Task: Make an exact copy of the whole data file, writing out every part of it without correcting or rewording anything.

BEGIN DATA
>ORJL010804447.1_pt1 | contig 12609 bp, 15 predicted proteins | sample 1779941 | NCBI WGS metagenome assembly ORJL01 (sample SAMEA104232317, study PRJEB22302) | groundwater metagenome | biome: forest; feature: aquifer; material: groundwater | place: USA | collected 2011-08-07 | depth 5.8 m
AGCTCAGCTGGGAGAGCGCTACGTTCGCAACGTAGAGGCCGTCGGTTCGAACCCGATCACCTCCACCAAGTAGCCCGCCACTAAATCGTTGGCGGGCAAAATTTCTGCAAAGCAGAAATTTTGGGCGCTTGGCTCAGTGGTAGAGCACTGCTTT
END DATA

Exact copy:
>ORJL010804447.1_pt1 | contig 12609 bp, 15 predicted proteins | sample 1779941 | NCBI WGS metagenome assembly ORJL01 (sample SAMEA104232317, study PRJEB22302) | groundwater metagenome | biome: forest; feature: aquifer; material: groundwater | place: USA | collected 2011-08-07 | depth 5.8 m
AGCTCAGCTGGGAGAGCGCTACGTTCGCAACGTAGAGGCCGTCGGTTCGAACCCGATCACCTCCACCAAGTAGCCCGCCACTAAATCGTTGGCGGGCAAAATTTCTGCAAAGCAGAAATTTTGGGCGCTTGGCTCAGTGGTAGAGCACTGCTTT